Chef Rachel Yang: Your favorite food you’ve never tried

Five Seattle chefs at the top of their game. Between them, they have 19 James Beard award nominations, 16 restaurants, and countless rave reviews from some of the nation’s toughest critics…And oh, they all happen to be women. These five chefs are part of a growing number of women changing the culinary landscape and man, are we lucky to have them here in Seattle.

This is the third installment of a five-part blog series about the worlds of Chefs Maria Hines, Monica Dimas, Rachel Yang, Shannon Martincic, and Renee Erickson. Read about Chef Maria Hines‘ stellar organic cuisine and Shannon Martincic‘s Northwest focused taqueria, then stay tuned for more to come.

And now, the woman introducing Seattle to upscale Korean flavors: Chef Rachel Yang.


Chef Rachel Yang: Your favorite food you’ve never tried

Let’s talk about monkey bread. Ever heard of it? Before last week, I hadn’t either. And believe me, I’m very invested when it comes to food. I love making it, I love watching TV shows about it (Chopped, anyone?!) and I certainly love eating it.

So when Chef Rachel Yang’s monkey bread became my new favorite food on a recent Saturday morning, to say I was surprised is an understatement. For the last twenty years or so, I was pretty sure tortellini with pesto was my number one food. Monkey bread wasn’t even on my radar, much less at the top of my list.

My new favorite food. Chef Yang's pork belly jalapeno monkey bread.

My new favorite food. Chef Yang’s pork belly jalapeno monkey bread. Photo: Margaux Helm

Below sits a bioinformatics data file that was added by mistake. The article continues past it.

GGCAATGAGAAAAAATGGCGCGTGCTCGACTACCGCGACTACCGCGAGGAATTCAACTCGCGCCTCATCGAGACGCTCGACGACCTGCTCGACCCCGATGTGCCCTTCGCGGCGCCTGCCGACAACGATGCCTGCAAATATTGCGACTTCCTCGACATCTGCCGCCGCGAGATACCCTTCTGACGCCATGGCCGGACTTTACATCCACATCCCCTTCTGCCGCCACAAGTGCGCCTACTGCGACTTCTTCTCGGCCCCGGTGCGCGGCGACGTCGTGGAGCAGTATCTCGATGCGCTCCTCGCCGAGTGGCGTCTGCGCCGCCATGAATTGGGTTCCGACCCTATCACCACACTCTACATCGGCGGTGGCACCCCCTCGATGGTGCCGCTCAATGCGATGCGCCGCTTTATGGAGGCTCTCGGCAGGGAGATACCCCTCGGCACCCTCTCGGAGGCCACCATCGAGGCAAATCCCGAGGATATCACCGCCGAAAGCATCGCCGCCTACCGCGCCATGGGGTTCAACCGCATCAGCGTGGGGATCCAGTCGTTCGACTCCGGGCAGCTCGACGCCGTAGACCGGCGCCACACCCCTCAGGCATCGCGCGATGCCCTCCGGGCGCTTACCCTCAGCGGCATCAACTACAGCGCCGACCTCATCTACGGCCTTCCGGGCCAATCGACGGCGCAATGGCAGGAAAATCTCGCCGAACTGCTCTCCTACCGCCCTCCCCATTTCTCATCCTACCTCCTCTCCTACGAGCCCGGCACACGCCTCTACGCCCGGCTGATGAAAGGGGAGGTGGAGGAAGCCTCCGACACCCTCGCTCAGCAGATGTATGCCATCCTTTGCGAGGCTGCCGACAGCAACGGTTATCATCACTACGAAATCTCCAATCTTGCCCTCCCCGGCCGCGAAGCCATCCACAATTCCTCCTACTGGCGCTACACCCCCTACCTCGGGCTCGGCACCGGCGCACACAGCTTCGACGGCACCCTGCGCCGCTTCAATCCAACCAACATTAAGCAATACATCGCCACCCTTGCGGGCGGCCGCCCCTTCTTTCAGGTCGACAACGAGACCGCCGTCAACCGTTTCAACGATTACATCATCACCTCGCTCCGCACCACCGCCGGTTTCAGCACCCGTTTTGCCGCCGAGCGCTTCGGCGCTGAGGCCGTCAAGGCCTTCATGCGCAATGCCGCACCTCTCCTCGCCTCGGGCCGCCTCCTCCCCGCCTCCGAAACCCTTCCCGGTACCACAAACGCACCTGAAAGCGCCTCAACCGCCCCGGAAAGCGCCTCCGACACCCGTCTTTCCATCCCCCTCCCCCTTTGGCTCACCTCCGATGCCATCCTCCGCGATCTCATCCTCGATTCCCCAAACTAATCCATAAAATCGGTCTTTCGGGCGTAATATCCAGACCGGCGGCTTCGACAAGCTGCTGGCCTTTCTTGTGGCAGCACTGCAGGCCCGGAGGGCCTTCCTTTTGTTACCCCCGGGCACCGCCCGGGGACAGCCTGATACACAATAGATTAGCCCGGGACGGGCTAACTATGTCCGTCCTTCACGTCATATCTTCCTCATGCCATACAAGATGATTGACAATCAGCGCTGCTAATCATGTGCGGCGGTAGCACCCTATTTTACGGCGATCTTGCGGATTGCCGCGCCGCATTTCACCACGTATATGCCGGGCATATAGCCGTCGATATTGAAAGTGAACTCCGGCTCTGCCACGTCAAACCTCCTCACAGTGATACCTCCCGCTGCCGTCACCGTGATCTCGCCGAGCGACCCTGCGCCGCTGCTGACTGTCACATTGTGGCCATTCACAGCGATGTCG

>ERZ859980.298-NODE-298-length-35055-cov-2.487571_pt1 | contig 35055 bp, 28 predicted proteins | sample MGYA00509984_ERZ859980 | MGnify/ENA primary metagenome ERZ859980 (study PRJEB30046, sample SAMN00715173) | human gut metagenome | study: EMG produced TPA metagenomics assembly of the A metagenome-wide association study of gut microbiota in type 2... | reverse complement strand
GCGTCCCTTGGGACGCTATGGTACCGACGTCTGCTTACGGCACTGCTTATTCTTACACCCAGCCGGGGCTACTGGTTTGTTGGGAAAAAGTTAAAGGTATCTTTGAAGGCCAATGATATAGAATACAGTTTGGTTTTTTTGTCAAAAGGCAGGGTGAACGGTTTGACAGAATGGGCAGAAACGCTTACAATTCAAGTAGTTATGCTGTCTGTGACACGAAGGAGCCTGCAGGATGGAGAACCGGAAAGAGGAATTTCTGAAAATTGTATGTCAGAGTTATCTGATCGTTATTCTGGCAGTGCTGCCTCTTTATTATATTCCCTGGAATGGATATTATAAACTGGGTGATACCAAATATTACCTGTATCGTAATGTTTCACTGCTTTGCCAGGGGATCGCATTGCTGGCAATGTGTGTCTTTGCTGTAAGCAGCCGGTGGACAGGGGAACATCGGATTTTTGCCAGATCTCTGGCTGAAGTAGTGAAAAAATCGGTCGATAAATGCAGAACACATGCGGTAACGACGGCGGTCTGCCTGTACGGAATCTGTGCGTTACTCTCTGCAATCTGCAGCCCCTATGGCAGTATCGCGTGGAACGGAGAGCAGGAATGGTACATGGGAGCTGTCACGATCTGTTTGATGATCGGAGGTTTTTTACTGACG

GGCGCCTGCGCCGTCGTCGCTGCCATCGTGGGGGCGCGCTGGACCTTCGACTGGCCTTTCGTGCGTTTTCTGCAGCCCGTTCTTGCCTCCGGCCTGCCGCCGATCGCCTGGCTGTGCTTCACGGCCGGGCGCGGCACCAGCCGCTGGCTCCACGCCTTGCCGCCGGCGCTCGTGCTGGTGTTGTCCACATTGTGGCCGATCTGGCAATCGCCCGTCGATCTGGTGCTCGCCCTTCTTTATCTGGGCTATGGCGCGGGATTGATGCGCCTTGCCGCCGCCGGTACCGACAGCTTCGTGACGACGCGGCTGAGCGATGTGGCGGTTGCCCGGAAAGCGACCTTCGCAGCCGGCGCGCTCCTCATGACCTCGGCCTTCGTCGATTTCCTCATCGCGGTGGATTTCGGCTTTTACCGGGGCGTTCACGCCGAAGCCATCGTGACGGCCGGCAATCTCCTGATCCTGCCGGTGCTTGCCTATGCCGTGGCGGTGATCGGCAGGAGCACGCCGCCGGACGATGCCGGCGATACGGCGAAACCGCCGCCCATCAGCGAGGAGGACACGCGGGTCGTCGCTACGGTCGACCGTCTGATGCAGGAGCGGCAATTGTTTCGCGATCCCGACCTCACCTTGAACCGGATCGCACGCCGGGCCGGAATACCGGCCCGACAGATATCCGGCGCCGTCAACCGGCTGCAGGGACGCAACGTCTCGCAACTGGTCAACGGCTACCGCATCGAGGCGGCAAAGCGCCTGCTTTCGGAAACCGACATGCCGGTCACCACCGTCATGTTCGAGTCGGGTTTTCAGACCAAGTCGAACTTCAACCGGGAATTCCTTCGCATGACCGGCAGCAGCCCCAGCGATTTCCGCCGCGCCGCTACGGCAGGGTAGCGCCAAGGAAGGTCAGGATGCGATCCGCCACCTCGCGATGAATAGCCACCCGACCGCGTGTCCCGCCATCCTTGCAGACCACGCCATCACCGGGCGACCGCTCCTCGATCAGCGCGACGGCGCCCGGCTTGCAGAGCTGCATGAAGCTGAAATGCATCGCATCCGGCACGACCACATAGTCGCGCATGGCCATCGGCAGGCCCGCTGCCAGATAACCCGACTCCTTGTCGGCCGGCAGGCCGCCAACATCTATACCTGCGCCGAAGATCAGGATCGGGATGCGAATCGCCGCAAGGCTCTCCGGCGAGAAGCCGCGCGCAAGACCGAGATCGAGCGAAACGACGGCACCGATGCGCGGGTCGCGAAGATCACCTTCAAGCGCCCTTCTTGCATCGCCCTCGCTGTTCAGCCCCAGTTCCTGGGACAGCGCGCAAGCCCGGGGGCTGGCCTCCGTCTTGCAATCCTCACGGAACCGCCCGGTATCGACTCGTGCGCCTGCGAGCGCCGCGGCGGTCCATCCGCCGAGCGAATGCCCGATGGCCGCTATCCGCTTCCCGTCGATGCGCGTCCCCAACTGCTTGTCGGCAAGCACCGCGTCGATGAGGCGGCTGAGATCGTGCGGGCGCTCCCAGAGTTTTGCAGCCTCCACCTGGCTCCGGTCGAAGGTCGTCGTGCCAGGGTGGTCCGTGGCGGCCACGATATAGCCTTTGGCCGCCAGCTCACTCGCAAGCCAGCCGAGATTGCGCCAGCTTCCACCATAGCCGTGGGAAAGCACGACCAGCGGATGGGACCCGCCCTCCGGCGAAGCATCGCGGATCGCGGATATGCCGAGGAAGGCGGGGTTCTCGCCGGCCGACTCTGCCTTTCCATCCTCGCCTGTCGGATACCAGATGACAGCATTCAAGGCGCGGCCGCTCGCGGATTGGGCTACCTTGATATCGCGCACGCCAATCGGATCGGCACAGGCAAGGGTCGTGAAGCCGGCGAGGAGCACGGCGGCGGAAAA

But maybe that’s why Rachel Yang has been nominated for a James Beard award every single year for the past 8 years. She hasn’t won yet, but you know it’s only a matter of time at this point, with three restaurants in Seattle and a new one opening in Portland.

Chef Yang’s cuisine defies labeling. Once thing is clear: it’s not “Asian fusion.” After all, you never see French fusion or Italian fusion restaurants, do you? Only Asian restaurants are hit with the “fusion” label. And Chef Yang’s elevated food deserves better. Her Korean heritage certainly has a strong presence on her plates, but it’s married with her French haute cuisine background and contemporary American cooking.

I first heard of Chef Yang when she was opening her third restaurant with husband and business partner, Seif Chirchi, in 2014. This restaurant was unlike any I had ever seen — an ambitious four-in-one establishment that would house a frozen custard parfait window, a noodle counter, a bar/lounge and a Korean barbecue restaurant all under one roof. That restaurant is called Trove. And it went on to be named one of GQ‘s 25 Most Oustanding Restaurants of 2015.